“Some customers may not want to open up to you right away,” says Jamie Ruscigno, Sales manager at Outside In Style/Greenhouse Mall, in San Antonio, Texas, “so you’ve got to find a way to make a personal connection and have that person like and trust you. By asking the right questions, you can create a connection and guide the customer to just the right solution for their outdoor spaces. What’s your patio like? What style of home do you have? How do you like to entertain? You can then use this information to create a unique solution for a customer.”

4. Sell Value

The products available at specialty retail are not the least expensive, but they are the best quality, and patio stores go the extra mile in customer service, from delivery and set-up through warranty adjustments. These stores employ and train their people so they not only know the products, but also how best to use them in creating memorable outdoor spaces.

These factors mean that sales professionals at specialty retail cannot compete on price alone; they must sell value in furniture and accessories that last for many years, solutions that truly transform outdoor spaces and services that form lasting relationships with customers.

“When a new customer comes in, I don’t pounce on them right away,” says Todd Ott, Sales professional at Village Green Home and Garden in Rockford, Illinois. “I let them roam around and see what catches their eye. After I see what they are gravitating toward, I start asking questions on how we can help.

“I hate high pressure sales, so I start with ‘How are you doing today, and what brings you into the store?’ I like to begin very casually. Then I lead the conversation into the value we provide in products that last for many, many years, and all of the services we offer to assure that the customer gets the best possible enjoyment from their investment with us.”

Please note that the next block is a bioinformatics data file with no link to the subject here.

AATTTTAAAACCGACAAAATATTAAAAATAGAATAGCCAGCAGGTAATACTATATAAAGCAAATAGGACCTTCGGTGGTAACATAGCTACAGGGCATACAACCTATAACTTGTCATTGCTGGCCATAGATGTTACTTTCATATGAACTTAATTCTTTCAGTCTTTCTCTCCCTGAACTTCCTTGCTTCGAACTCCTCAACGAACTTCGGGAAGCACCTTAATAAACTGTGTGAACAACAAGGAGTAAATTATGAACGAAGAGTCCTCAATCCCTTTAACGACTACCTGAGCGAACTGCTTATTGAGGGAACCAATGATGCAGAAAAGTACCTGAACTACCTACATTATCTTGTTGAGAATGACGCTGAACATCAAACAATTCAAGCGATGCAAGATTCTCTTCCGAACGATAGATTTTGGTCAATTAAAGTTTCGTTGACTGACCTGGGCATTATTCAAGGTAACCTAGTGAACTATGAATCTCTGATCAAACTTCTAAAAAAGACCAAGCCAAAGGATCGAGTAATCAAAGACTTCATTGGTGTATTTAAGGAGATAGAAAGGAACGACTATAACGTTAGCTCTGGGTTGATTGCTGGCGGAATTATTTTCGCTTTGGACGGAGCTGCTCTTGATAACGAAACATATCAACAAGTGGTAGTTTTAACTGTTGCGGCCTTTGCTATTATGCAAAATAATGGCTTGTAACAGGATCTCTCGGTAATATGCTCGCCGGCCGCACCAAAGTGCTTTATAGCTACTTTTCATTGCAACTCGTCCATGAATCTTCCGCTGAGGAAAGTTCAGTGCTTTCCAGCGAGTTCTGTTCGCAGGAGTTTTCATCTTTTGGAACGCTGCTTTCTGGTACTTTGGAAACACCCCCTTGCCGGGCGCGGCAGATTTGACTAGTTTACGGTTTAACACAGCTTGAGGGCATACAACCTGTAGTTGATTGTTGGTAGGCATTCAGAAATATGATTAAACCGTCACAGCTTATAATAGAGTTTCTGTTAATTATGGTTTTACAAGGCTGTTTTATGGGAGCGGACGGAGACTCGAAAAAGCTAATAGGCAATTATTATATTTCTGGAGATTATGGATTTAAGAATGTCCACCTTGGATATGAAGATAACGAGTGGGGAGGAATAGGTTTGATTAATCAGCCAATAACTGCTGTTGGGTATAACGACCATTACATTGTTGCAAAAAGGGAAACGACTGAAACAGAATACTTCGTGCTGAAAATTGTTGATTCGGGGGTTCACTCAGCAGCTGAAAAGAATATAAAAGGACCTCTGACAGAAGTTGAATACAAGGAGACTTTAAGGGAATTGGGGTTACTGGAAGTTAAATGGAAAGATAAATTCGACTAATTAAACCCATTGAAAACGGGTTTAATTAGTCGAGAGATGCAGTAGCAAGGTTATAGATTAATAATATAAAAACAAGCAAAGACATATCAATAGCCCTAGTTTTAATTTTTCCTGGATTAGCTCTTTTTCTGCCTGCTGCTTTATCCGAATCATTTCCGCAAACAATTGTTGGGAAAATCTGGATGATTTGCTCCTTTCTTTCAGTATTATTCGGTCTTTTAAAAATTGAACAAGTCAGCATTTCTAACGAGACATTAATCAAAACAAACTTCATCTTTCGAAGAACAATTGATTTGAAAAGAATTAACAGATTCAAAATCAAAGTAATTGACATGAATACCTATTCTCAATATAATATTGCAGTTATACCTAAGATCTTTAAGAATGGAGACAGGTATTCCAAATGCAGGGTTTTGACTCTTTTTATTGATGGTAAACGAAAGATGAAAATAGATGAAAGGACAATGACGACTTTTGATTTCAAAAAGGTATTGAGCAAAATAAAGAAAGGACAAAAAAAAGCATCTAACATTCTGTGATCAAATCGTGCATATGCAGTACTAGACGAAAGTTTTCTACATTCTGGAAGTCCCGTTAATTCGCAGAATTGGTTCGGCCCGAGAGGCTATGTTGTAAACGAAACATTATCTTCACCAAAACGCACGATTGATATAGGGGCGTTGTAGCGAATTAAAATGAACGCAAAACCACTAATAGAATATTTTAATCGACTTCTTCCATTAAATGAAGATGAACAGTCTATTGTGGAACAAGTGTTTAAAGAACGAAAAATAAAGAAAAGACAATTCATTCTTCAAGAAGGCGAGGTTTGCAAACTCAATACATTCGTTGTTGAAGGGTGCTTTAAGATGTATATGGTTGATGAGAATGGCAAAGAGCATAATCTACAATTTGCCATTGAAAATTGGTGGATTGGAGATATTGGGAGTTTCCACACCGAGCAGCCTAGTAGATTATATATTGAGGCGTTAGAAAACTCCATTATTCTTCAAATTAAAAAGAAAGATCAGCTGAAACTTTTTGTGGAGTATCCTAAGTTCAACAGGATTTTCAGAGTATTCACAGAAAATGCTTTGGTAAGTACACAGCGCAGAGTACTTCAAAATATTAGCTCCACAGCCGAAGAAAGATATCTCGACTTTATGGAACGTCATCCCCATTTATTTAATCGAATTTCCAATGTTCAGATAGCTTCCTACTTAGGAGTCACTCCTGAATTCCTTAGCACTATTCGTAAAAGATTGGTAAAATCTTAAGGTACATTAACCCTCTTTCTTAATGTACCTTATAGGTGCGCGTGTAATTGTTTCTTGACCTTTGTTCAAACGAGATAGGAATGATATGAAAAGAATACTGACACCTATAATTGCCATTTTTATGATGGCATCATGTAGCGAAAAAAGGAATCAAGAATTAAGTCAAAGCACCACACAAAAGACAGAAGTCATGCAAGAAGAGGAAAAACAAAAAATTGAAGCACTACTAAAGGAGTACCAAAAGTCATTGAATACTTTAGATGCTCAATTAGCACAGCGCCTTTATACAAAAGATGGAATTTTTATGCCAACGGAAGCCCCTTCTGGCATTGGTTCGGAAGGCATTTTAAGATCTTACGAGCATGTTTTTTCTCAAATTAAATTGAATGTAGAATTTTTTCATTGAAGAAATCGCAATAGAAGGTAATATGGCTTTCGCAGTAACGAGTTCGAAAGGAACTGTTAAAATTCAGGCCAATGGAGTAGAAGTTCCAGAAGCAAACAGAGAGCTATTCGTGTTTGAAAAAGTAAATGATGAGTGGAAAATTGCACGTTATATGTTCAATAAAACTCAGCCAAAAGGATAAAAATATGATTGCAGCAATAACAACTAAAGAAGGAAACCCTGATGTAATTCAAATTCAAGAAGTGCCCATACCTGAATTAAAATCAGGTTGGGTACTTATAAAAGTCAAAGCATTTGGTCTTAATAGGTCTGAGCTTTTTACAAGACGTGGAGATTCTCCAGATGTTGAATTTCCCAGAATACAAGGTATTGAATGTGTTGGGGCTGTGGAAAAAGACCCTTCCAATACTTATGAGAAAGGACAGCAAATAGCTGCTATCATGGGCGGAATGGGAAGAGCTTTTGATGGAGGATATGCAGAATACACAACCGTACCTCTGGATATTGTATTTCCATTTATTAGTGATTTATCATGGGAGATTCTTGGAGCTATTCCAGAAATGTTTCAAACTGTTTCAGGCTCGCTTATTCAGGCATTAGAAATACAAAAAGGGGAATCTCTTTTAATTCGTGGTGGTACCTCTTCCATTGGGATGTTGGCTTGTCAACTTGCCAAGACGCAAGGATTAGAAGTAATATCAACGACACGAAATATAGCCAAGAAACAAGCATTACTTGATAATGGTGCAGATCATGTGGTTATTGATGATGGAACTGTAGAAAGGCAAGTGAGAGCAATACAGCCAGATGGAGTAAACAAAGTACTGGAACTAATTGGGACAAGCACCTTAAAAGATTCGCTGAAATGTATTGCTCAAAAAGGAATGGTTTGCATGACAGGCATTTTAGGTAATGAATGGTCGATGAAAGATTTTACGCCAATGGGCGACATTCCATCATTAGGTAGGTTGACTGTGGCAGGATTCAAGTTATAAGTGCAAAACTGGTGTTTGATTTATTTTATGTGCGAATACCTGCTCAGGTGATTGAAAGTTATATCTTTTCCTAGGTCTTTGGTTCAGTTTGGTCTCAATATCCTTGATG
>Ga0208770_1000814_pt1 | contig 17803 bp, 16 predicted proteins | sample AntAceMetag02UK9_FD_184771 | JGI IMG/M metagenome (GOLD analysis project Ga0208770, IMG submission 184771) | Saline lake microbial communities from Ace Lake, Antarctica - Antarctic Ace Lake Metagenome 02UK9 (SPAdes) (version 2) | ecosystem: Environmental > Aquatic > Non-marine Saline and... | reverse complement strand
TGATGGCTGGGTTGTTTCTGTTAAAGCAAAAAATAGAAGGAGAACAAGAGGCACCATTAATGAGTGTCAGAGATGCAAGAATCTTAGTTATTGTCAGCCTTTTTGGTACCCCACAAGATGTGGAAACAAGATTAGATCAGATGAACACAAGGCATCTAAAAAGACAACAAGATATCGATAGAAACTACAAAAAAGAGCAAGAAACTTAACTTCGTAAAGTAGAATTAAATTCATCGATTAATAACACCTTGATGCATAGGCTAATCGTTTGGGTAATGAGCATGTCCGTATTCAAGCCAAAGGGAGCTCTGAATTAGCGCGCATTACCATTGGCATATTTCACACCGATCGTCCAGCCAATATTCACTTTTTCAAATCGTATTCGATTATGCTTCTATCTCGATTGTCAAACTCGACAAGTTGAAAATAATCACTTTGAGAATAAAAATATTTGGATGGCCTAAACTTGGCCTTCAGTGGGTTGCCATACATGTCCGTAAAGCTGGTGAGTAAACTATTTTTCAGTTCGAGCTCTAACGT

5. Know that the Internet Is Both Friend and Foe

The Internet can be both friend and foe for sales professionals at specialty retail. It can be a foe in creating unrealistic expectations concerning price, but it can be a friend in helping to educate consumers so that when they come into the store you can have a more meaningful conversation with someone who knows the basics. The Internet is a reality of retail sales today, and embracing it is a challenge at times. Yet using it as an educational tool and as a way for consumers to find your store will yield positive results.

“The Internet is good and bad,” says Todd Ott at Village Green Home and Garden. “It’s good in that people get more ideas of furniture style, and bad because they see a price out there but they have never actually seen the piece or sat in it.

“We can beat the Big Box stores every time with service. We assemble the pieces and deliver them, and we can offer replacement parts if needed. You don’t get that at a Big Box. Another big advantage we have over Big Box stores is our ability to mix and match because we carry 12 different manufacturers’ lines and we have access to special orders.”

6. Focus on the Customer, Not the Commission

Sales professionals at specialty retail are typically paid on a commission basis, so it’s impossible not to be motivated to make the sale in order to make the commission. Even in this commission-based environment, success comes when your customer’s needs are first and foremost. The focus cannot be on the amount of the commission on each sale or how your sales compare with others. If you connect with your customers, form a bond and provide solutions, the money will follow.